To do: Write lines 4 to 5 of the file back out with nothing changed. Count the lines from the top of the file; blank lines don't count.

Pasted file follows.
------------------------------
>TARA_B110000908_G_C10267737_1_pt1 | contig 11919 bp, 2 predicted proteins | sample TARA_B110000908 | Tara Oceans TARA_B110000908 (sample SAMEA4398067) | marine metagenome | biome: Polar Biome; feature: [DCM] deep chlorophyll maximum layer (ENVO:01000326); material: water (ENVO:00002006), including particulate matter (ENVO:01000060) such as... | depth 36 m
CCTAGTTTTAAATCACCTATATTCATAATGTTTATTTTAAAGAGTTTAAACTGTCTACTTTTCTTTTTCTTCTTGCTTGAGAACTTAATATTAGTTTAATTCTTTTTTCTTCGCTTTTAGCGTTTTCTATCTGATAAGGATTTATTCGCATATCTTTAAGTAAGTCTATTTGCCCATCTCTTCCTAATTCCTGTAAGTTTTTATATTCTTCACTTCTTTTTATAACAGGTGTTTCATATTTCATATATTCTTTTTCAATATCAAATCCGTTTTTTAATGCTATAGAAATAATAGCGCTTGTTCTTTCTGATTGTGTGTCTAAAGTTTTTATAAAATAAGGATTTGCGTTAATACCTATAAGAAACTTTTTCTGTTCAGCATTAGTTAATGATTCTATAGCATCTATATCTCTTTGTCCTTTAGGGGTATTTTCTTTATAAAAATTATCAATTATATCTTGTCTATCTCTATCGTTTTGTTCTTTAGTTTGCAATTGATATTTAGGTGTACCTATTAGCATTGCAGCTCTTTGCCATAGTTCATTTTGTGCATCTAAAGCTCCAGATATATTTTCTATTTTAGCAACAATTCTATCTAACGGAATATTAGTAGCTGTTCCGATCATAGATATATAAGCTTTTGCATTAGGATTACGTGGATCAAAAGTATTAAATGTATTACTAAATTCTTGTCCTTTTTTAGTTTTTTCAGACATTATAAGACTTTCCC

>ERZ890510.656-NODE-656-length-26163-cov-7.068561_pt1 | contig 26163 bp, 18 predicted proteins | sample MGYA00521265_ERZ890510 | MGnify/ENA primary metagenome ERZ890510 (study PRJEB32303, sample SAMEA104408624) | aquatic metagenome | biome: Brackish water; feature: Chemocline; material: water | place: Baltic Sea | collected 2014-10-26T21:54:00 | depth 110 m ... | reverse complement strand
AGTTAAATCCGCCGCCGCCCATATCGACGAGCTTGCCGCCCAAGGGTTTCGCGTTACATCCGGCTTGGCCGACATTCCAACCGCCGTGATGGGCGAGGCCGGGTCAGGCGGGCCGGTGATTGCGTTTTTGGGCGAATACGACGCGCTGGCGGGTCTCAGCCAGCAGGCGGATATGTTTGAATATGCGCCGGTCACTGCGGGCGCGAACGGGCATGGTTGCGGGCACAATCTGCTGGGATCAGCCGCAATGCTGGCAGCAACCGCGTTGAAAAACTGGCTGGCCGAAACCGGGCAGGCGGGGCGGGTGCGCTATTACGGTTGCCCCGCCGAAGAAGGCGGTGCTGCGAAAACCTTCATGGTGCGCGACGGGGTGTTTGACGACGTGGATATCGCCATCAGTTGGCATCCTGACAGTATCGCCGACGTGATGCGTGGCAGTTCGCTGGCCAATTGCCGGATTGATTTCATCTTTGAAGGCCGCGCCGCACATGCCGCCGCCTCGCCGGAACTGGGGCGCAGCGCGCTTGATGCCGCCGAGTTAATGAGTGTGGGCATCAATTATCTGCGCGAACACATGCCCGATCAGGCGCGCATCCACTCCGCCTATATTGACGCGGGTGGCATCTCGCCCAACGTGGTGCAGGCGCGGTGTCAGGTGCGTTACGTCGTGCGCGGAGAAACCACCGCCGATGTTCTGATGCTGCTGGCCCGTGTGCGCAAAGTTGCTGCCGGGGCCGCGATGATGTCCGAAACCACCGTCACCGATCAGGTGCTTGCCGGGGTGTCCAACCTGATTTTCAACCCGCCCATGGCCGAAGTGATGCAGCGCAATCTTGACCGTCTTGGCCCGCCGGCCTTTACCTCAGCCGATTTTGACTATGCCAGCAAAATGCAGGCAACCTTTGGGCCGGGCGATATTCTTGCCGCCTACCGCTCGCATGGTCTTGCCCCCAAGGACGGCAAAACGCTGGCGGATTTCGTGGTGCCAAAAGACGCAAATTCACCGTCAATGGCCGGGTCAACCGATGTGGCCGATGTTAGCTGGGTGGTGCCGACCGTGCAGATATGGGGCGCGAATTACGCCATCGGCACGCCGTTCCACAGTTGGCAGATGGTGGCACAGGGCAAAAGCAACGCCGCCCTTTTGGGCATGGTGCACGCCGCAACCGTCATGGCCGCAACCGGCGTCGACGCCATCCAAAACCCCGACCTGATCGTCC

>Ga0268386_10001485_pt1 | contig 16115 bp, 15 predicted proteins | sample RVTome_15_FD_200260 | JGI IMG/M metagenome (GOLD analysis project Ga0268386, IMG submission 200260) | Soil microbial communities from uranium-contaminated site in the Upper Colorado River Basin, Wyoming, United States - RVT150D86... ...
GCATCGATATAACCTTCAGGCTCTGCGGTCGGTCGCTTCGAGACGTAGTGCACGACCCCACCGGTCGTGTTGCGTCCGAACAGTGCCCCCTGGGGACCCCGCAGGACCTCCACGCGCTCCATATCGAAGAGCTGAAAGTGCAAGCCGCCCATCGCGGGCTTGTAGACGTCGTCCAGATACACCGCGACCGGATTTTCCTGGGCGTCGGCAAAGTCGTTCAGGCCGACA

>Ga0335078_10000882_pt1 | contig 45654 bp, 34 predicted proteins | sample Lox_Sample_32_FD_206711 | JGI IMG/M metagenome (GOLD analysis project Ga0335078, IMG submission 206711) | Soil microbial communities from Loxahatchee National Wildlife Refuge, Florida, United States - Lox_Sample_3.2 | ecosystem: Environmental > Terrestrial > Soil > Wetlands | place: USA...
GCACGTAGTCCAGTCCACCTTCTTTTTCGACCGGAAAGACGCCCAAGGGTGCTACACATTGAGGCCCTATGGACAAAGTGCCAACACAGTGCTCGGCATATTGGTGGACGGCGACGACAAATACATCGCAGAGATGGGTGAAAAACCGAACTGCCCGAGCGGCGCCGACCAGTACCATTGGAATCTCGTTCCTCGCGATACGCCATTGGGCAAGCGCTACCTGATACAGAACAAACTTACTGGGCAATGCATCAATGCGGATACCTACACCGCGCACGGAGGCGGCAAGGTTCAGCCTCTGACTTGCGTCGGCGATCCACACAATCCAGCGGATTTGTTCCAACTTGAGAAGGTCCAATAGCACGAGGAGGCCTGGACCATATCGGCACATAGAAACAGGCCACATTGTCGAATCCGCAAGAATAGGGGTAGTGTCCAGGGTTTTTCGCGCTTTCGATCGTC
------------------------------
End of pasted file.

AGTTAAATCCGCCGCCGCCCATATCGACGAGCTTGCCGCCCAAGGGTTTCGCGTTACATCCGGCTTGGCCGACATTCCAACCGCCGTGATGGGCGAGGCCGGGTCAGGCGGGCCGGTGATTGCGTTTTTGGGCGAATACGACGCGCTGGCGGGTCTCAGCCAGCAGGCGGATATGTTTGAATATGCGCCGGTCACTGCGGGCGCGAACGGGCATGGTTGCGGGCACAATCTGCTGGGATCAGCCGCAATGCTGGCAGCAACCGCGTTGAAAAACTGGCTGGCCGAAACCGGGCAGGCGGGGCGGGTGCGCTATTACGGTTGCCCCGCCGAAGAAGGCGGTGCTGCGAAAACCTTCATGGTGCGCGACGGGGTGTTTGACGACGTGGATATCGCCATCAGTTGGCATCCTGACAGTATCGCCGACGTGATGCGTGGCAGTTCGCTGGCCAATTGCCGGATTGATTTCATCTTTGAAGGCCGCGCCGCACATGCCGCCGCCTCGCCGGAACTGGGGCGCAGCGCGCTTGATGCCGCCGAGTTAATGAGTGTGGGCATCAATTATCTGCGCGAACACATGCCCGATCAGGCGCGCATCCACTCCGCCTATATTGACGCGGGTGGCATCTCGCCCAACGTGGTGCAGGCGCGGTGTCAGGTGCGTTACGTCGTGCGCGGAGAAACCACCGCCGATGTTCTGATGCTGCTGGCCCGTGTGCGCAAAGTTGCTGCCGGGGCCGCGATGATGTCCGAAACCACCGTCACCGATCAGGTGCTTGCCGGGGTGTCCAACCTGATTTTCAACCCGCCCATGGCCGAAGTGATGCAGCGCAATCTTGACCGTCTTGGCCCGCCGGCCTTTACCTCAGCCGATTTTGACTATGCCAGCAAAATGCAGGCAACCTTTGGGCCGGGCGATATTCTTGCCGCCTACCGCTCGCATGGTCTTGCCCCCAAGGACGGCAAAACGCTGGCGGATTTCGTGGTGCCAAAAGACGCAAATTCACCGTCAATGGCCGGGTCAACCGATGTGGCCGATGTTAGCTGGGTGGTGCCGACCGTGCAGATATGGGGCGCGAATTACGCCATCGGCACGCCGTTCCACAGTTGGCAGATGGTGGCACAGGGCAAAAGCAACGCCGCCCTTTTGGGCATGGTGCACGCCGCAACCGTCATGGCCGCAACCGGCGTCGACGCCATCCAAAACCCCGACCTGATCGTCC

>Ga0268386_10001485_pt1 | contig 16115 bp, 15 predicted proteins | sample RVTome_15_FD_200260 | JGI IMG/M metagenome (GOLD analysis project Ga0268386, IMG submission 200260) | Soil microbial communities from uranium-contaminated site in the Upper Colorado River Basin, Wyoming, United States - RVT150D86... ...